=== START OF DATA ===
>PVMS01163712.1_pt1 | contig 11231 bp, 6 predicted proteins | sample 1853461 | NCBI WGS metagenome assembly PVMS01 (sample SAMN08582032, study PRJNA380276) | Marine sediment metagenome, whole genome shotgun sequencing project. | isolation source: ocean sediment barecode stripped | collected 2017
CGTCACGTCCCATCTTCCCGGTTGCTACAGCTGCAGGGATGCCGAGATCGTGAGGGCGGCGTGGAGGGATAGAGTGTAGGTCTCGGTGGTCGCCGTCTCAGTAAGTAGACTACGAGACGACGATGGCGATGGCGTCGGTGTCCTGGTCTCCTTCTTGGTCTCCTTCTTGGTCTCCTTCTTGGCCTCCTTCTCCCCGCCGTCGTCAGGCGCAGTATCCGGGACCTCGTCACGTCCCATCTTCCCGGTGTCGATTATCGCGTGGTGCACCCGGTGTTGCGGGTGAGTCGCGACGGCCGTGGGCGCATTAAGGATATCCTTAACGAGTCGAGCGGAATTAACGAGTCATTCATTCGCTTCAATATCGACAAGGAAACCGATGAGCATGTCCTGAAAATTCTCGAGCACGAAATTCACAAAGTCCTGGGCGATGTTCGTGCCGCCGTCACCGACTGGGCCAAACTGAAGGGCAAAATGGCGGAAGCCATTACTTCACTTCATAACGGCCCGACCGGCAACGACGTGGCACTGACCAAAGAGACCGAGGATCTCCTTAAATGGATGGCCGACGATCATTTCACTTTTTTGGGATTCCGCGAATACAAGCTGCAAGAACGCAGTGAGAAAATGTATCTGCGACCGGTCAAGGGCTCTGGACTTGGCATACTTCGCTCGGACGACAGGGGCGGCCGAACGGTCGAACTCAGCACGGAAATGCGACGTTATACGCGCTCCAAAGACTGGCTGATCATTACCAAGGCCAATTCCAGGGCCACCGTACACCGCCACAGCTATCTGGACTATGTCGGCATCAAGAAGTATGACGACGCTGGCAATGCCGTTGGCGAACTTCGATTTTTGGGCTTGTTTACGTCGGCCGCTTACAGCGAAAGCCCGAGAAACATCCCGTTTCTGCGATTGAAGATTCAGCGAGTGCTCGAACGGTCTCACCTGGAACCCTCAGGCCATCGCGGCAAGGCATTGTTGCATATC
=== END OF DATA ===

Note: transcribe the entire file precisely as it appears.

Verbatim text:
>PVMS01163712.1_pt1 | contig 11231 bp, 6 predicted proteins | sample 1853461 | NCBI WGS metagenome assembly PVMS01 (sample SAMN08582032, study PRJNA380276) | Marine sediment metagenome, whole genome shotgun sequencing project. | isolation source: ocean sediment barecode stripped | collected 2017
CGTCACGTCCCATCTTCCCGGTTGCTACAGCTGCAGGGATGCCGAGATCGTGAGGGCGGCGTGGAGGGATAGAGTGTAGGTCTCGGTGGTCGCCGTCTCAGTAAGTAGACTACGAGACGACGATGGCGATGGCGTCGGTGTCCTGGTCTCCTTCTTGGTCTCCTTCTTGGTCTCCTTCTTGGCCTCCTTCTCCCCGCCGTCGTCAGGCGCAGTATCCGGGACCTCGTCACGTCCCATCTTCCCGGTGTCGATTATCGCGTGGTGCACCCGGTGTTGCGGGTGAGTCGCGACGGCCGTGGGCGCATTAAGGATATCCTTAACGAGTCGAGCGGAATTAACGAGTCATTCATTCGCTTCAATATCGACAAGGAAACCGATGAGCATGTCCTGAAAATTCTCGAGCACGAAATTCACAAAGTCCTGGGCGATGTTCGTGCCGCCGTCACCGACTGGGCCAAACTGAAGGGCAAAATGGCGGAAGCCATTACTTCACTTCATAACGGCCCGACCGGCAACGACGTGGCACTGACCAAAGAGACCGAGGATCTCCTTAAATGGATGGCCGACGATCATTTCACTTTTTTGGGATTCCGCGAATACAAGCTGCAAGAACGCAGTGAGAAAATGTATCTGCGACCGGTCAAGGGCTCTGGACTTGGCATACTTCGCTCGGACGACAGGGGCGGCCGAACGGTCGAACTCAGCACGGAAATGCGACGTTATACGCGCTCCAAAGACTGGCTGATCATTACCAAGGCCAATTCCAGGGCCACCGTACACCGCCACAGCTATCTGGACTATGTCGGCATCAAGAAGTATGACGACGCTGGCAATGCCGTTGGCGAACTTCGATTTTTGGGCTTGTTTACGTCGGCCGCTTACAGCGAAAGCCCGAGAAACATCCCGTTTCTGCGATTGAAGATTCAGCGAGTGCTCGAACGGTCTCACCTGGAACCCTCAGGCCATCGCGGCAAGGCATTGTTGCATATC